2012 is the most eagerly anticipated season of F1 ever. Six World Champs, new tyres, new rules, a new circuit and three top seats up for grabs…
The Planet-F1 ticking clock hasn’t got many digits left to turn over. Melbourne here we come. Rarely has an F1 season been anticipated as much as 2012 with a record six World Champions on the grid (and three of them double World Champions), the teams closer than they’ve ever been in winter testing and a whole new world of Pirellis – can you believe the new ‘hard’ tyre is actually softer than last year’s medium…
Such has been the parity displayed during winter testing with Sauber, Red Bull, Williams, Ferrari, Lotus, McLaren and Mercedes all topping the timesheets on various morning or afternoon sessions from the Barcelona and Jerez tests that nobody can predict what will happen at the opening grand prix.
The general belief is that Red Bull are still the strongest, pursued closely by McLaren, with Mercedes and Lotus in close attendance. Ferrari have had much publicised trauma over the unpredictability of the handling of their new F2012 – on various short runs starting off as under-steery, becoming perfect, then rapidly becoming over-steery.
They may be up with Lotus and Mercedes, or they might be trying to fight off the attentions of Toro Rosso and Force India. It’s certainly going to keep Fernando Alonso and Felipe Massa’s attention through free practice on Friday and Saturday.
It will be a key season for Felipe Massa as well as Mark Webber as both of their contracts will be up for renewal and there have been question marks over their continued presence in their respective teams for 2013. So it’s vital that both get off to great starts.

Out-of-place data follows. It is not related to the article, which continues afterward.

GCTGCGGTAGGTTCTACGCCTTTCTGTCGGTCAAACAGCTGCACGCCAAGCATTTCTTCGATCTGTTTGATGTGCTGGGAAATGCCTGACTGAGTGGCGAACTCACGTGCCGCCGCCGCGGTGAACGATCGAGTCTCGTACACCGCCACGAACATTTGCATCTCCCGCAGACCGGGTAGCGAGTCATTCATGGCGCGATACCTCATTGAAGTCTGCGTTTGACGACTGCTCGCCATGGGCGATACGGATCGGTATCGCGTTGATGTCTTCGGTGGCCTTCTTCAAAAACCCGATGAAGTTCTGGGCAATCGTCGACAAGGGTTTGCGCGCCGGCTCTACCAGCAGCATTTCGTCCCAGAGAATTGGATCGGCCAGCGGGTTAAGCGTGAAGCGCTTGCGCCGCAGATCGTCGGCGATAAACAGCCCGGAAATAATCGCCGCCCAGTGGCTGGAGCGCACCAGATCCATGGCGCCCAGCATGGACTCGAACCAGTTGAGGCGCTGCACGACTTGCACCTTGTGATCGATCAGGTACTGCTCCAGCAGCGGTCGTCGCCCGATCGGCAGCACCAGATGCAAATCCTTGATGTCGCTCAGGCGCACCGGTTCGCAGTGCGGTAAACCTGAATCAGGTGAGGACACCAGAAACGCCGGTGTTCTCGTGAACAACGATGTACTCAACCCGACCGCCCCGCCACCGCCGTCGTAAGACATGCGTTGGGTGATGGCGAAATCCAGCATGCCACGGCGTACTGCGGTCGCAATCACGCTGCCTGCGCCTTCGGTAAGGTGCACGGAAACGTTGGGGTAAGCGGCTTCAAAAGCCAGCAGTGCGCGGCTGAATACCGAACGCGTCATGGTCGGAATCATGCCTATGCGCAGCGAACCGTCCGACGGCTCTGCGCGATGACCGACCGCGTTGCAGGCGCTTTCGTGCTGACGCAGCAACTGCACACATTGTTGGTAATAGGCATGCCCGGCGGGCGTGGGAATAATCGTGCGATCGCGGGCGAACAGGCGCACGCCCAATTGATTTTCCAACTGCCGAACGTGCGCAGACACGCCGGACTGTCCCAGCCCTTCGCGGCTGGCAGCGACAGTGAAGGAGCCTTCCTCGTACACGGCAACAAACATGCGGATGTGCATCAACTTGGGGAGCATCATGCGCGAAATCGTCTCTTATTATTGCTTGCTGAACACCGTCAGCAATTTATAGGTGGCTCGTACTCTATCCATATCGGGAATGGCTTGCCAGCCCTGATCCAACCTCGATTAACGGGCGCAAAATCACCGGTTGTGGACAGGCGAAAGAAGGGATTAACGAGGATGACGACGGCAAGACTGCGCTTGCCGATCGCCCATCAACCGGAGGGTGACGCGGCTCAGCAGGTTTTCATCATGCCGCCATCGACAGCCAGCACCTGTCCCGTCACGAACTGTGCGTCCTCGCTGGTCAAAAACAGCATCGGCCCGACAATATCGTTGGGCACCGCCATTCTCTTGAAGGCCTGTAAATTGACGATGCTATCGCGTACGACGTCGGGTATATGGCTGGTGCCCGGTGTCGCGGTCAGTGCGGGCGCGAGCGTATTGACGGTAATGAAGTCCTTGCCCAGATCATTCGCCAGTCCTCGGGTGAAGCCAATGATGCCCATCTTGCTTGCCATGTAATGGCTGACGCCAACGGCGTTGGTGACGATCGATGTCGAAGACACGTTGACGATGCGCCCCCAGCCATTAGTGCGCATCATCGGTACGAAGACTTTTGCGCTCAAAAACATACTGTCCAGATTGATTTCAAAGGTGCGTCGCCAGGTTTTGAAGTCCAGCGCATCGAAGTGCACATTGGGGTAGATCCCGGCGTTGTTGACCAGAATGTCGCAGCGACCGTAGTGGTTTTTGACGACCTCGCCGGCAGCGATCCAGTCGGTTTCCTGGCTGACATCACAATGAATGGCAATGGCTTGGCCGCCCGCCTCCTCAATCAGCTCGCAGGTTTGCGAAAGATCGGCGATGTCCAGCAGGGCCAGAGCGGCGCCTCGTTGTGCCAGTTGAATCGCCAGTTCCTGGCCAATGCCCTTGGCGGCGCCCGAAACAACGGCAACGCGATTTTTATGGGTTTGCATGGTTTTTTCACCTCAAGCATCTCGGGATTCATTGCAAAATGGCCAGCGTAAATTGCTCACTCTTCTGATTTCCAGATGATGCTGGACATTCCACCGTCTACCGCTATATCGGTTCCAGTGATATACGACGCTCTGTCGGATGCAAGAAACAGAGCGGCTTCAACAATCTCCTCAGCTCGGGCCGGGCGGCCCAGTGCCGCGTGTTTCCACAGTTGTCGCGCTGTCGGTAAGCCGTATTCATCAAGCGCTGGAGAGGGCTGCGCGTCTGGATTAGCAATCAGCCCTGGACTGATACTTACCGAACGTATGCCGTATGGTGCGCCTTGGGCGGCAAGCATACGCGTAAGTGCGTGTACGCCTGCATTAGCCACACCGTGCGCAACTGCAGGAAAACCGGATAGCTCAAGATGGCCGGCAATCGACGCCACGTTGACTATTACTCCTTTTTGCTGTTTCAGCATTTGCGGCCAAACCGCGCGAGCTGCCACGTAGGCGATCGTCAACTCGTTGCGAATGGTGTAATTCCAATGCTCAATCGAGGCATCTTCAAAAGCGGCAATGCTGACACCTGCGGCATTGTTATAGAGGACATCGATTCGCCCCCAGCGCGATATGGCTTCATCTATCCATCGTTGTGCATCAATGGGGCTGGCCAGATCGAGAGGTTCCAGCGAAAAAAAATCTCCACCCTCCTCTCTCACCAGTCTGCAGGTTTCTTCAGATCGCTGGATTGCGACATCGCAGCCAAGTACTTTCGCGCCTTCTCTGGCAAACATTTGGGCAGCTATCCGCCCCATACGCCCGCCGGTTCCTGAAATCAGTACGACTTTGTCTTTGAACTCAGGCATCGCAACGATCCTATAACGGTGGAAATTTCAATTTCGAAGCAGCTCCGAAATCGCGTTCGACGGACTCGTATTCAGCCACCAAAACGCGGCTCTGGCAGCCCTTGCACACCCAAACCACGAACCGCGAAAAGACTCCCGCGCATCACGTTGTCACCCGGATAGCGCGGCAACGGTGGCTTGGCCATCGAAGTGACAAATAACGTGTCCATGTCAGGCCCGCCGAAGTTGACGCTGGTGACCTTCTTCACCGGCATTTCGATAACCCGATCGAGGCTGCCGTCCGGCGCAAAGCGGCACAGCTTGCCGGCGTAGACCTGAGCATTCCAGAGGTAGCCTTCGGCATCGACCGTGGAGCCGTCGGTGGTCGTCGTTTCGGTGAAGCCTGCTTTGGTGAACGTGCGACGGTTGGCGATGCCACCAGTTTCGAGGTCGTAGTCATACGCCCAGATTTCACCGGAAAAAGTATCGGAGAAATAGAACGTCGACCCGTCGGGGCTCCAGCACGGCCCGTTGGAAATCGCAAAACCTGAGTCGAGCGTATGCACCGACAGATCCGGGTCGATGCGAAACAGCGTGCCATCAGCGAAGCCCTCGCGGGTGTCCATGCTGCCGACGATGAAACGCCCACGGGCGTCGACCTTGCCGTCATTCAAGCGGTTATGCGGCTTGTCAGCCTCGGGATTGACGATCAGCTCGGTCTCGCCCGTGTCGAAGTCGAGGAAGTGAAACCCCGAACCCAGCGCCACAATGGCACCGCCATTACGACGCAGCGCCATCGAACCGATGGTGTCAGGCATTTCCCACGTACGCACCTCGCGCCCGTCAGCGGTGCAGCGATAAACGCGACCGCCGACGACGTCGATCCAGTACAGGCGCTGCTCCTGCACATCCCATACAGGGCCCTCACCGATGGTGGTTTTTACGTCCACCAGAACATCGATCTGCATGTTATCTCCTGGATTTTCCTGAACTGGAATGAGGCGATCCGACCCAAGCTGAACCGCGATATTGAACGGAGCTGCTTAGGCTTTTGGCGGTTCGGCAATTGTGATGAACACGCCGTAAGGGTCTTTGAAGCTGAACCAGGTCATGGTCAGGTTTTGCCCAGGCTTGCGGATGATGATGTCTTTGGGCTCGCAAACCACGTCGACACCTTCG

Mark Webber signed off the 2011 season in style with a win at Interlagos in the final race, although his euphoria was dimmed by the knowledge that team-mate Sebastian Vettel’s gearbox wasn’t giving him all the gearbox selections he’d like from about Lap 13. Seb’s Red Bull reportedly spent most of the race depositing gearbox oil round the circuit. Some saw it as a suspiciously well-timed gearbox failure and also one of the longest gearbox malfunctions since David Coulthard clung on to win at Monaco.
Webbo will be looking to repeat that win in Melbourne, a race he’s never had the best of luck at, after his spectacular early debut with Minardi, coming 5th in 2002. Amazing to think that his fifth place last year for Red Bull was still the highest he’d ever come at his home grand prix.
Sebastian Vettel will still be the man to beat and Red Bull Racing RB8 the car to beat. After the team tried to get a less surveilled last testing day at Barcelona the mechanics will be out in force in the pitlane and on the grid stopping photographers getting detailed photography of their new exhaust layout. That’s providing it passes scrutineering. There are those in the pitlane who think they’ve pushed the rules too far in directing the exhaust gases towards the diffuser and in Melbourne we’ll get a ruling.
Last year it was flexy front wings this year it’s exhaust position. FIA race director Charlie Whiting is fed up with teams pushing every tolerance. “We used to measure tolerances across the flat bottom with a margin of